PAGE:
Sarah Allen found Guilty
AUBURN - Sarah Allen was sitting on a bench in the courtroom, talking and laughing with her parents and friends, when the phone rang in the judge's chambers.
It had rung several times over the past three days. But it was always a false alarm. The jury wanted part of the transcript, or it was ready for lunch.
Still, it silenced Allen immediately.
Within seconds, her lawyer, Verne Paradie, came into the courtroom and announced that the jury had a verdict.
The seven women and five men spent 13 hours trying to decide whether the Lisbon mother was guilty of manslaughter for shaking or jerking her 21-month-old son with enough force to kill him.
Unlike the jurors at Allen's first trial, they eventually all agreed.
Allen, 31, took her seat at the defendant's table, put one hand on her chest and took deep breaths as the jurors entered the room.
The jury foreman stood and announced the verdict.
Allen's eyes widened, then she let her head drop. As Paradie reached his arm around her back, she whispered, "But I didn't do it. I didn't do it."
The oldest daughter of a computer scientist, the stay-at-home mom will remain free on bail until her sentencing.
She faces up to 40 years in prison.
State prosecutors William Stokes and Lisa Marchese both admitted they were nervous about the outcome, especially since they had tried the case last June and the jury was deadlocked after 18 hours of deliberations.
"These types of cases are difficult," said Stokes, Maine's deputy attorney general. "You don't have a witness. You don't have a weapon."
What the state did have was 11 doctors who agreed that Nathaniel Allen died from inflicted head injuries - not from a pre-existing brain disorder as argued by the defense's medical experts.
"I think we made the right choice," to try this case again, Stokes said. "We felt strongly that we had to give it a shot. Nathaniel deserved that from us."
Allen and her husband, Jeremy, adopted Nathaniel from Guatemala in April 2002.
Sarah Allen and her son were home alone on the night of Feb. 14, 2003. The boy spread applesauce in his hair, then fussed in the tub bath.
The state convinced the jury that Allen lost her temper at some point and either shook or jerked the toddler with enough force to cause his brain and neck to bleed.
Allen has maintained her innocence all along.
She and her family left the courthouse Friday without commenting on the verdict. Her lawyer described her as "not good."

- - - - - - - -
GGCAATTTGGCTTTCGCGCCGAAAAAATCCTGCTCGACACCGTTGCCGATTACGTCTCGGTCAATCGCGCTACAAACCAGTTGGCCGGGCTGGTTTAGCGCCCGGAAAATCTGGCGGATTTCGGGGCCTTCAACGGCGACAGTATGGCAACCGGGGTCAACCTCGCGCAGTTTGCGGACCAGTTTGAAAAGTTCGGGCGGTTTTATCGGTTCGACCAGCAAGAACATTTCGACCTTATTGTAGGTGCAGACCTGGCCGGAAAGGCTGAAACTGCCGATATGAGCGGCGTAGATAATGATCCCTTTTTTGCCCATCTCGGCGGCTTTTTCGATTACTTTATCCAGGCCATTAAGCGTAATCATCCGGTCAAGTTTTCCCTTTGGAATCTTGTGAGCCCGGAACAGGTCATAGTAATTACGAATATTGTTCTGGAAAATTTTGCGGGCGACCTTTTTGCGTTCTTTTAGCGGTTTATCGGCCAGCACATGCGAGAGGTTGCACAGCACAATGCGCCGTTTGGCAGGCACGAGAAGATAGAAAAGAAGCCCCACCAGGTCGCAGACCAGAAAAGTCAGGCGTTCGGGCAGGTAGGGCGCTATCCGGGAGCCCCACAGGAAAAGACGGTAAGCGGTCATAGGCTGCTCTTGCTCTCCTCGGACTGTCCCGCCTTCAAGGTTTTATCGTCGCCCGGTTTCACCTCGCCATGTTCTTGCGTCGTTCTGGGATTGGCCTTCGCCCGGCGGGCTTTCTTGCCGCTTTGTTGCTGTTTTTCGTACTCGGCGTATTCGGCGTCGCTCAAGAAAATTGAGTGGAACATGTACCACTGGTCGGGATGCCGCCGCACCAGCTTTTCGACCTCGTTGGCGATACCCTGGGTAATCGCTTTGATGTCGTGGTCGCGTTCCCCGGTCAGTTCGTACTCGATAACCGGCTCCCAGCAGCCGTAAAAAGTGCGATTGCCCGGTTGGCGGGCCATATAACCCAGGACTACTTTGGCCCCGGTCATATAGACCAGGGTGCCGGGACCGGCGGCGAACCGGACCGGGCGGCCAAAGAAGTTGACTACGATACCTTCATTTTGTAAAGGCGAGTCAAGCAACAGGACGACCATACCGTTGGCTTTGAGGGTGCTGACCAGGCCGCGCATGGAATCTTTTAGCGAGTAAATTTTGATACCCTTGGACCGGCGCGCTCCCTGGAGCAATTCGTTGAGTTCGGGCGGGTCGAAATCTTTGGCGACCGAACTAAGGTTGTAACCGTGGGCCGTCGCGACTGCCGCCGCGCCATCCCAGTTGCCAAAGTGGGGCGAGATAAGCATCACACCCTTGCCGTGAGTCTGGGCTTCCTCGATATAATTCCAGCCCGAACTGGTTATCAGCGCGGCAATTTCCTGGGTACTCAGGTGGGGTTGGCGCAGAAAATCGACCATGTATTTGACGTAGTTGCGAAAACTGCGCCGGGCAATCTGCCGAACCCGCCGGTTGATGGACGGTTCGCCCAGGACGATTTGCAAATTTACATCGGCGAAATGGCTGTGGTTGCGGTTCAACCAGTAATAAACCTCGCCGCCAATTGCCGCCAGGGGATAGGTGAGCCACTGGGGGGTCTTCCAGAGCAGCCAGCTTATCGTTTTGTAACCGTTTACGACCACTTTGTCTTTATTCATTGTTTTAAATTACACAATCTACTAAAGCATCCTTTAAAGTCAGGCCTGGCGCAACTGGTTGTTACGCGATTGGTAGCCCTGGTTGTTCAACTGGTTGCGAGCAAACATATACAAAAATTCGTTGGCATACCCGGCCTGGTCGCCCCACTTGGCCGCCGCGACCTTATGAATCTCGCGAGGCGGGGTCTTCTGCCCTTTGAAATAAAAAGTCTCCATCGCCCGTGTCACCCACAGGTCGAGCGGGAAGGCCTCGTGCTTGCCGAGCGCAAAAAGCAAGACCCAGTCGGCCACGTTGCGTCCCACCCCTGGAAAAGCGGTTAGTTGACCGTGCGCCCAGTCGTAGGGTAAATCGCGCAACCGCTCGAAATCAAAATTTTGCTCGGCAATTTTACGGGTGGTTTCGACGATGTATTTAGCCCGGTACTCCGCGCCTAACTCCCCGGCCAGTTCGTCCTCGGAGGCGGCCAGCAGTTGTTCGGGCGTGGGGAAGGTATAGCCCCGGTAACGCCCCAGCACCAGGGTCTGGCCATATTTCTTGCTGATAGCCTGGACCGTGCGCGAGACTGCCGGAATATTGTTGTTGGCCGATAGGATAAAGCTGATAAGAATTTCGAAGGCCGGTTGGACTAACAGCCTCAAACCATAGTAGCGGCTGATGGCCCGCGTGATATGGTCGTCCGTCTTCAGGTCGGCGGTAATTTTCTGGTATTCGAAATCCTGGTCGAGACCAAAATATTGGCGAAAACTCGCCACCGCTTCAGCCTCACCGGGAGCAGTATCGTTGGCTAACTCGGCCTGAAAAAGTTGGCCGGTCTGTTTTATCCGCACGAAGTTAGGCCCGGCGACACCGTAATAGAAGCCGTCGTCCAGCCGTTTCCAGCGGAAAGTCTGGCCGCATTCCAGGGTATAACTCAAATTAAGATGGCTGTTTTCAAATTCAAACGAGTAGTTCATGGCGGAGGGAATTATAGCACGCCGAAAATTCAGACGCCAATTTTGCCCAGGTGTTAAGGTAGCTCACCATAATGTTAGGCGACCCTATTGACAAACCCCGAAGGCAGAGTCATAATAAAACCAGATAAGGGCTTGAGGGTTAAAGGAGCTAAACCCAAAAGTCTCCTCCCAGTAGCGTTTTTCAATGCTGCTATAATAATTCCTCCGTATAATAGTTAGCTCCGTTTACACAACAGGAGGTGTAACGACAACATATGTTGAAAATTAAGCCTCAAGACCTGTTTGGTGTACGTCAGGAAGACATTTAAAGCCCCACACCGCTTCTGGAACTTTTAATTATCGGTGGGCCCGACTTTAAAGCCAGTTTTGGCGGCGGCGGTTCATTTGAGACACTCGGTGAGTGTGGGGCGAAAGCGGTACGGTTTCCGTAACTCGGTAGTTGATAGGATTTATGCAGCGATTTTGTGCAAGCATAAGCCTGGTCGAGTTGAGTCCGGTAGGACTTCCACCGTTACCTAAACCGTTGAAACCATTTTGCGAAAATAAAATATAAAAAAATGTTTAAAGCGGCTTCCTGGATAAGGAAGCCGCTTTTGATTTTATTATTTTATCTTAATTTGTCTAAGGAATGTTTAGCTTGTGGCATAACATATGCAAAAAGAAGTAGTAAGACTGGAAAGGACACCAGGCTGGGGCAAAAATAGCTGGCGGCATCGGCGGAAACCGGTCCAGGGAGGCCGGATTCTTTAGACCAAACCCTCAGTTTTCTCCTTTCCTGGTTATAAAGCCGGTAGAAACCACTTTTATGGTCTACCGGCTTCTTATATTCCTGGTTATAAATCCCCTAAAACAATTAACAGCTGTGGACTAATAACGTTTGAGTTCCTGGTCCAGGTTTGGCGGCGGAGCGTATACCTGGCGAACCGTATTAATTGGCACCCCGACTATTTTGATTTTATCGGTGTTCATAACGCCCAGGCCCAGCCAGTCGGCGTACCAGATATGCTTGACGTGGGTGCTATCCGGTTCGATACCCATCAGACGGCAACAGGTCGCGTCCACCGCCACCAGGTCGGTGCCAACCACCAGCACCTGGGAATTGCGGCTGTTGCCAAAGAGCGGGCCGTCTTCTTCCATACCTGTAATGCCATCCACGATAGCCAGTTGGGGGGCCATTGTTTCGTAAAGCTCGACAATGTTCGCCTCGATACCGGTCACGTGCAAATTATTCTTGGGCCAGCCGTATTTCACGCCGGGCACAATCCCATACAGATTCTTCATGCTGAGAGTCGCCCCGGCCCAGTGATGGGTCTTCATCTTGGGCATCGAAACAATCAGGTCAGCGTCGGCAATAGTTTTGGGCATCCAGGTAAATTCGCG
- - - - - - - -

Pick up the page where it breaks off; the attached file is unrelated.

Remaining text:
"I think she's in shock," Paradie said. "I honestly don't know how she's taking it. She hasn't said much."
Paradie plans to fight the verdict by filing a motion for new trial in Androscoggin County Superior Court, then filing an appeal with the Maine Supreme Judicial Court as soon as Allen is sentenced.
He claims one of his expert witnesses, a neuropathologist who teaches at Brown University and was hired to examine Nathaniel's brain and eyes, has found more evidence that the boy had a seizure disorder.
Dr. Suzanne de la Monte made the findings too late to submit them as evidence, Paradie said. But he believes the jury deserved to hear about them.
"I have to think that the jury would think differently if they knew more about what was going on with this child," Paradie said.
While leaving the courthouse Friday, the jurors said they had decided as a group not to comment.
Allen is tentatively scheduled for sentencing on March 25. Her husband, Jeremy, will also be sentenced that day. He was convicted of assault in September for beating Nathaniel with a wooden spoon on the day before the boy was rushed to the hospital.
Because Nathaniel was younger than 6, Jeremy Allen's conviction is a felony conviction, and it could land him in prison for up to five years. The conviction has caused Allen to lose his job as a public affairs officer for the Navy.
As for Sarah Allen, state prosecutors said they haven't decided what they will recommend for a sentence. It will include time in prison, Stokes said.
Paradie acknowledged that the chances of getting a sentence without prison time are not good.
"In a case of this nature," he said, "you have to be realistic."<!-- stopprint -->